Earnings Alarm Bells Ringing for Market Showing Signs of Fatigue
(Bloomberg) -- An alarming number of companies have warned that profits won’t meet expectations when they report in a month.
The group, including PP Industries Inc. and Sherwin-Williams Co., are primarily materials producers that have struggled amid supply-chain disruptions. While just a small part of the S&P 500, their earnings have historically been the most correlated to the index’s of all sectors, a study by Bank of America Corp. found.
The profit warnings come as economic growth is slowing, price increases for final products and services are missing forecasts and wage pressure is building. Taken together, the result is a deterioration in what BofA calls the “corporate misery indicator,” another signal that worsening earnings momentum could spread into the broader market. That would rob bulls of a key reason stocks have weathered everything thrown at the market in the past 18 months -- corporate America’s ability to deliver blockbuster results.
“It’s been upward earnings revisions that have supported stocks here and rather high valuations,” Jeffrey Kleintop, chief global investment strategist for Charles Schwab & Co., said in an interview on Bloomberg TV with Caroline Hyde. If “we start getting some disappointment, as we’ve recently had with the economic data, that could undermine the key support for the market.”
The S&P 500 fell 0.6% in the past five days, for a second straight weekly drop. Its Friday slide was the worst in a month, and it last hit an all-time high on Sept. 2. That barren period contrasts with earlier this year, when the index rose to arecord almost every week.
How much profit is priced in the current market? Assuming the S&P 500’s price-earnings ratio slips back to its five-year average of 19.6, that implies index-wide profits of $228 a share. Analysts are skeptical. They cut their estimates for the first time since March, expecting 2021 profit to stall near $200 a share, data compiled by Bloomberg Intelligence show.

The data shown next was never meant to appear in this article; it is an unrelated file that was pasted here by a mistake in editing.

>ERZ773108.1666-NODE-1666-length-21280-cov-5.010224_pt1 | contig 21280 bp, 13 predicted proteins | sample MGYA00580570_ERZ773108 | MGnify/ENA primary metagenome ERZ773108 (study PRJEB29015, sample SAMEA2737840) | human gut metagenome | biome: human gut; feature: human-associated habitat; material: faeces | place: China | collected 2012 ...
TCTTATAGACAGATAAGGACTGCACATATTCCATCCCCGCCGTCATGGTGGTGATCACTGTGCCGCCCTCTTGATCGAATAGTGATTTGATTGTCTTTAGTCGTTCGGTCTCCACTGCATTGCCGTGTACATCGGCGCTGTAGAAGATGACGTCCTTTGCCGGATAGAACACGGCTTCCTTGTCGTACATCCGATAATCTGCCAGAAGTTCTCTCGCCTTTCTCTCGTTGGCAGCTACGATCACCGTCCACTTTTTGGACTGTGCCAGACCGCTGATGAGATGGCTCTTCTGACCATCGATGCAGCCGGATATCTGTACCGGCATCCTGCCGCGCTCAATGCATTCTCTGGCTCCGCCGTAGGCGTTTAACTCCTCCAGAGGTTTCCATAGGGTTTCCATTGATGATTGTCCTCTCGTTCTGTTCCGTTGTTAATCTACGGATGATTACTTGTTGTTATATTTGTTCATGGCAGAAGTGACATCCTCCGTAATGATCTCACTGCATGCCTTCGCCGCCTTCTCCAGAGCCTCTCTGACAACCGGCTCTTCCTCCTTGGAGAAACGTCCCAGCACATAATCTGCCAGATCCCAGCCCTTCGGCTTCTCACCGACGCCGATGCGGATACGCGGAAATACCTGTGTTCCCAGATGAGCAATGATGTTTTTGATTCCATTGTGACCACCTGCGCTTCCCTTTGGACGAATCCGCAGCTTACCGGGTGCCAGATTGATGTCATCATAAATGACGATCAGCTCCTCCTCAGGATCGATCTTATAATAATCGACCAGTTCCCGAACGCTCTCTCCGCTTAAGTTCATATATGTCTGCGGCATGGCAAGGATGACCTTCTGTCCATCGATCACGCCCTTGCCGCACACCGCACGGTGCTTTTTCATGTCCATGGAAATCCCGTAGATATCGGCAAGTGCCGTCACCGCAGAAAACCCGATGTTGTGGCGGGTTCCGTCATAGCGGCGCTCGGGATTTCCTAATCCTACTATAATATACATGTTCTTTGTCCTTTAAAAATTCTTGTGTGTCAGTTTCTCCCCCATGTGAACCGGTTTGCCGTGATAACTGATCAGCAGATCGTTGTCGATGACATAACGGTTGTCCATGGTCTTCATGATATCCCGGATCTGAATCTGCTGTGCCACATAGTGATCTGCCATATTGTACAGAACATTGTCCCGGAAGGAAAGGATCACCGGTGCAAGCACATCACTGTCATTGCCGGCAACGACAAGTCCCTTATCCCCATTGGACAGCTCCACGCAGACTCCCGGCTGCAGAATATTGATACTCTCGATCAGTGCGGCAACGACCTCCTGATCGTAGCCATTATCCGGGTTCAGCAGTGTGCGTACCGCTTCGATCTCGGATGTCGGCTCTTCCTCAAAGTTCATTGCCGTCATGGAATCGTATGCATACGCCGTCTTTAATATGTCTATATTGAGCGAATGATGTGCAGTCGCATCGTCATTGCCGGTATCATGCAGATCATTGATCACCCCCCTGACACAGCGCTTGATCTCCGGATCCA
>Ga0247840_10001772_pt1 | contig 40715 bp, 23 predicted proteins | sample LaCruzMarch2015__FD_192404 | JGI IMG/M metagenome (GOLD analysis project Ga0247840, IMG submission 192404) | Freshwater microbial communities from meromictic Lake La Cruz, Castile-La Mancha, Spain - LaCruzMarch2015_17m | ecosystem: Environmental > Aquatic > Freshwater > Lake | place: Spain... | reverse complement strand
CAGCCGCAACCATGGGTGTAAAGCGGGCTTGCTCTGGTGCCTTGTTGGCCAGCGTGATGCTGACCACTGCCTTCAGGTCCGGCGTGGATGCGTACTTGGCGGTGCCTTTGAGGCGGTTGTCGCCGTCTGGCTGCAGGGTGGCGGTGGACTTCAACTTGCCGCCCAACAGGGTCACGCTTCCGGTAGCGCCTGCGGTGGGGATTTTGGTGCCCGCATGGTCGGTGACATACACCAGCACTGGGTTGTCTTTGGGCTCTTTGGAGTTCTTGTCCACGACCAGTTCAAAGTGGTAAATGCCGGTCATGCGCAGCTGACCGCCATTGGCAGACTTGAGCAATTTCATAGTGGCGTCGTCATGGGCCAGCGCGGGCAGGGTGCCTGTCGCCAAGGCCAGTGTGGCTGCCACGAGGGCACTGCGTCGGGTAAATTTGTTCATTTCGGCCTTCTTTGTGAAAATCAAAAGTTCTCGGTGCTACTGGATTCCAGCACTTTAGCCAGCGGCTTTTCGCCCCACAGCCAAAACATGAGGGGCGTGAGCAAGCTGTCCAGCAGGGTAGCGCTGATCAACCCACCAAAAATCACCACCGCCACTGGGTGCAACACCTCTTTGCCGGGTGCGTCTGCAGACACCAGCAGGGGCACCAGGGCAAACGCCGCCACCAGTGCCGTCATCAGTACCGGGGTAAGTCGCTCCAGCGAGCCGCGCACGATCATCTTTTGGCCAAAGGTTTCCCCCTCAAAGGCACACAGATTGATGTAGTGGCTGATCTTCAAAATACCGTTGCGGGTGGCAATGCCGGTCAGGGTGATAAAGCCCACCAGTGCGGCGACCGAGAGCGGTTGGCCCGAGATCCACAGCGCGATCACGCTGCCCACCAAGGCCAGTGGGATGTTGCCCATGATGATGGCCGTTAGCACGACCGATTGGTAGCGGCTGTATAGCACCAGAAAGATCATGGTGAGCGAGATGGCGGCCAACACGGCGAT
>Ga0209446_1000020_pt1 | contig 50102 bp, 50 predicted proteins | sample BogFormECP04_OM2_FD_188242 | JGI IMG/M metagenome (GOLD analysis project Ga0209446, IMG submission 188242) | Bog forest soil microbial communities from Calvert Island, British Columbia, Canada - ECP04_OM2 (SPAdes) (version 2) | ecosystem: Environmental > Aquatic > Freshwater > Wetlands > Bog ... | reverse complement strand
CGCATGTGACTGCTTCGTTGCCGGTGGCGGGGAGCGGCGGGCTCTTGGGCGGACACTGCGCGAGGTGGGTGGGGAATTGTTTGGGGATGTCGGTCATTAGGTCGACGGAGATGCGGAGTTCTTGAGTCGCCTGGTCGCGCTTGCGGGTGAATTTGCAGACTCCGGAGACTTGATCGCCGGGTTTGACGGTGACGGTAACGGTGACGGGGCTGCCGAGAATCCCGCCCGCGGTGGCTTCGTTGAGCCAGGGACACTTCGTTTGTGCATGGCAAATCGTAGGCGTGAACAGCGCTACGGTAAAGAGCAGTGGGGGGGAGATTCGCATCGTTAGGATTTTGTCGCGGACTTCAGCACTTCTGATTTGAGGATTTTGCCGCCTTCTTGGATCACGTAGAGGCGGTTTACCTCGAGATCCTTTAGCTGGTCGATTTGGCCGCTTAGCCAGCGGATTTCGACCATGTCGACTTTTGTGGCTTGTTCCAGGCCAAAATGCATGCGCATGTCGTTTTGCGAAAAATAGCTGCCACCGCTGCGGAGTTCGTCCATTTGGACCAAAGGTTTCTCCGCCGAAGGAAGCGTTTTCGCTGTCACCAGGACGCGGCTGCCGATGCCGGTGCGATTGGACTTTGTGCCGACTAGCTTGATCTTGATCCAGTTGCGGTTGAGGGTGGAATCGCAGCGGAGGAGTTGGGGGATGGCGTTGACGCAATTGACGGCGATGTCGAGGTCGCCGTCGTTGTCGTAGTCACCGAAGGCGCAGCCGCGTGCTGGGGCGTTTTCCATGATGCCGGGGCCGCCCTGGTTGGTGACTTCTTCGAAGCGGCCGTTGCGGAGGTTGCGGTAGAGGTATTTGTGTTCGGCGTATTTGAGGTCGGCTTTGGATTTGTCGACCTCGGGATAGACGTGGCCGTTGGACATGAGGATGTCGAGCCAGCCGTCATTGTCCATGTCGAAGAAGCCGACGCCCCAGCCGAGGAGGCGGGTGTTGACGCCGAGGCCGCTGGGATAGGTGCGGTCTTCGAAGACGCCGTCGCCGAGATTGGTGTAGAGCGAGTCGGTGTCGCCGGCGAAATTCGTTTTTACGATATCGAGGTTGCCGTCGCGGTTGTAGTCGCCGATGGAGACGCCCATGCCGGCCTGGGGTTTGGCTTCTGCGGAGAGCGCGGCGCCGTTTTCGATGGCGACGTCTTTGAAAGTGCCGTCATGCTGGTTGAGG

Read more: Supply Chain Hell Turns Every Shipping Container Into a Fight
To be sure, supply-chain bottlenecks and inflation pressure have been mounting all year, and they were no hurdles for companies that took all measures to cut costs and deliver robust results. For five quarters in a row, they beat profit estimates by at least 15%.
Analysts are likely to continue to play catch-up once the reporting season starts, according to Leuthold Group’s Jim Paulsen. He expects S&P 500 companies to earn $220 a share this year.
“Growth is slowing because of delta and other factors. but we’re still growing at a very good rate, probably 5% to 6% now, and maybe 4% and 4.5% next year -- those are rates that are still far above anything we’ve seen in the last couple decades,” Paulsen, chief investment strategist at Leuthold, said in a BTV interview with Jonathan Ferro. “When corporate America is in the most efficient position, give them rapid growth, profits just soar.”
But to skeptics like BofA’s strategist Savita Subramanian, the growing evidence of profit headwinds is getting hard to ignore. Business leaders, themselves, are signaling caution as the ratio of companies with above-consensus guidance versus those with below-consensus guidance has fallen sharply from a record, the firm’s data show.
While American companies just rode the wave of inflation to record profits, BofA’s corporate misery indicator now points to “a bad inflation environment” that could hurt profit margins. The indicator, which compares the growth rates of the real economy and consumer prices against wage growth, has shown a close relationship with the profit cycle.
Gina Martin Adams, chief equity strategist at Bloomberg Intelligence, echoes the concern, noting consensus margin estimates have fallen for 140 companies in the S&P 500 during the past three months and are driving variation in returns among stocks. Over the stretch, firms whose margin estimates fell saw their stocks slide about 1% on average. That compared with a 5% gain for those with rising margin forecasts.
More ominously, a peak in margin forecasts foreshadowed four of the S&P 500’s largest routs in the last decade, including the one last year, BI’s study shows.
“Longer-term forecasts have been persistently higher as analysts see cost pressures as largely temporary, but sustained inflation numbers threaten to eat away at company profitability,” Martin Adams wrote in a note. “If the August stall in expectations turns into an outright decline, it’s likely to lead to a drop in the market at large.”
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